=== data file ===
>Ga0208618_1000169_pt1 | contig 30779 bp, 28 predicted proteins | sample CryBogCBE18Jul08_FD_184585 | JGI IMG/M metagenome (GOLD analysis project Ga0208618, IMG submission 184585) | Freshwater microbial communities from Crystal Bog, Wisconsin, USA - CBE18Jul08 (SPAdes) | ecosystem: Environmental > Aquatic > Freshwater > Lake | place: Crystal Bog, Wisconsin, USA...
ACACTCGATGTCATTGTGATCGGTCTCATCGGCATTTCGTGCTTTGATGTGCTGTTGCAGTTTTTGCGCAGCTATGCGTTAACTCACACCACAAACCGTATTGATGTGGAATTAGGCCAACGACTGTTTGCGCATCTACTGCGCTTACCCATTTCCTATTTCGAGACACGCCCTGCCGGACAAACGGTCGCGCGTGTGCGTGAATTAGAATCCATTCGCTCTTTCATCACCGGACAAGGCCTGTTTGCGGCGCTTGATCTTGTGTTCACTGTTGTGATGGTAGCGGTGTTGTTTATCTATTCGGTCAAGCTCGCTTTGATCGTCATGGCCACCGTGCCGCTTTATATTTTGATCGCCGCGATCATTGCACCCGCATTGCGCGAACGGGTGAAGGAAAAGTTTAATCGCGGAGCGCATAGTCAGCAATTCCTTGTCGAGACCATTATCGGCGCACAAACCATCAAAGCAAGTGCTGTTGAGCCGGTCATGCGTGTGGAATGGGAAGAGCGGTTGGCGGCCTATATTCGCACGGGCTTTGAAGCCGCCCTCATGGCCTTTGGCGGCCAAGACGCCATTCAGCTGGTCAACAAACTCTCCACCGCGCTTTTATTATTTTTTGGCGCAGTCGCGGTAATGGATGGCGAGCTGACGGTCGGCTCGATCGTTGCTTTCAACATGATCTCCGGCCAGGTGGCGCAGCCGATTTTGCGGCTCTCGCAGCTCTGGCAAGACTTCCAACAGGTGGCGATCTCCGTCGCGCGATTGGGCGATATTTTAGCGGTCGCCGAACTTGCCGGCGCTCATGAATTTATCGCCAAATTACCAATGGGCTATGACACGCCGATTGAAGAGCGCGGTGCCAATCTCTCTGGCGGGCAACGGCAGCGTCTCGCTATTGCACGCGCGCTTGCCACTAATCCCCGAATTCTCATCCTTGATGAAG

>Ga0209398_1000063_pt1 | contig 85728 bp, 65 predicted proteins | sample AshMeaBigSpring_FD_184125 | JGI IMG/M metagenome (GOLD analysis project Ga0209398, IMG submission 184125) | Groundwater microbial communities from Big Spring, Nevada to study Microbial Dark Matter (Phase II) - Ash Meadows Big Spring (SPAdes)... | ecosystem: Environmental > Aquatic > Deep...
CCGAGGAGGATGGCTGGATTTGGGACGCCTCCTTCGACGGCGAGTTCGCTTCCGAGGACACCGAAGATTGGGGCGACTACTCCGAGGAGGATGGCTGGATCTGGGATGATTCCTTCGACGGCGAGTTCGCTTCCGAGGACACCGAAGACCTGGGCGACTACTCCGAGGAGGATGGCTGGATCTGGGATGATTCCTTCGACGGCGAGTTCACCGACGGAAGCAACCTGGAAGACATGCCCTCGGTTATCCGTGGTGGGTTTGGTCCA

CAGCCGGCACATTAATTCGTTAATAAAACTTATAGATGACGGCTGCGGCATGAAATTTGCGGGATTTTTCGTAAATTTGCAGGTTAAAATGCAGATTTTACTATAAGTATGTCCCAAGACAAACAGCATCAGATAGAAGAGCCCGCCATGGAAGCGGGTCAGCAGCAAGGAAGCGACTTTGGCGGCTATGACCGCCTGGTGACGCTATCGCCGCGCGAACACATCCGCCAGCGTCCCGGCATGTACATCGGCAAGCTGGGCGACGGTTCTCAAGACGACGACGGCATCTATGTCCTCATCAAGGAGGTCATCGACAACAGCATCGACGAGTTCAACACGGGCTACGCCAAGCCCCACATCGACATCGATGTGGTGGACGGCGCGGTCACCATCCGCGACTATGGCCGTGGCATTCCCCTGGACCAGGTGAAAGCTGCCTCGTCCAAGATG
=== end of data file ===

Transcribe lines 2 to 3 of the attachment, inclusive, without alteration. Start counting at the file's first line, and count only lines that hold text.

ACACTCGATGTCATTGTGATCGGTCTCATCGGCATTTCGTGCTTTGATGTGCTGTTGCAGTTTTTGCGCAGCTATGCGTTAACTCACACCACAAACCGTATTGATGTGGAATTAGGCCAACGACTGTTTGCGCATCTACTGCGCTTACCCATTTCCTATTTCGAGACACGCCCTGCCGGACAAACGGTCGCGCGTGTGCGTGAATTAGAATCCATTCGCTCTTTCATCACCGGACAAGGCCTGTTTGCGGCGCTTGATCTTGTGTTCACTGTTGTGATGGTAGCGGTGTTGTTTATCTATTCGGTCAAGCTCGCTTTGATCGTCATGGCCACCGTGCCGCTTTATATTTTGATCGCCGCGATCATTGCACCCGCATTGCGCGAACGGGTGAAGGAAAAGTTTAATCGCGGAGCGCATAGTCAGCAATTCCTTGTCGAGACCATTATCGGCGCACAAACCATCAAAGCAAGTGCTGTTGAGCCGGTCATGCGTGTGGAATGGGAAGAGCGGTTGGCGGCCTATATTCGCACGGGCTTTGAAGCCGCCCTCATGGCCTTTGGCGGCCAAGACGCCATTCAGCTGGTCAACAAACTCTCCACCGCGCTTTTATTATTTTTTGGCGCAGTCGCGGTAATGGATGGCGAGCTGACGGTCGGCTCGATCGTTGCTTTCAACATGATCTCCGGCCAGGTGGCGCAGCCGATTTTGCGGCTCTCGCAGCTCTGGCAAGACTTCCAACAGGTGGCGATCTCCGTCGCGCGATTGGGCGATATTTTAGCGGTCGCCGAACTTGCCGGCGCTCATGAATTTATCGCCAAATTACCAATGGGCTATGACACGCCGATTGAAGAGCGCGGTGCCAATCTCTCTGGCGGGCAACGGCAGCGTCTCGCTATTGCACGCGCGCTTGCCACTAATCCCCGAATTCTCATCCTTGATGAAG

>Ga0209398_1000063_pt1 | contig 85728 bp, 65 predicted proteins | sample AshMeaBigSpring_FD_184125 | JGI IMG/M metagenome (GOLD analysis project Ga0209398, IMG submission 184125) | Groundwater microbial communities from Big Spring, Nevada to study Microbial Dark Matter (Phase II) - Ash Meadows Big Spring (SPAdes)... | ecosystem: Environmental > Aquatic > Deep...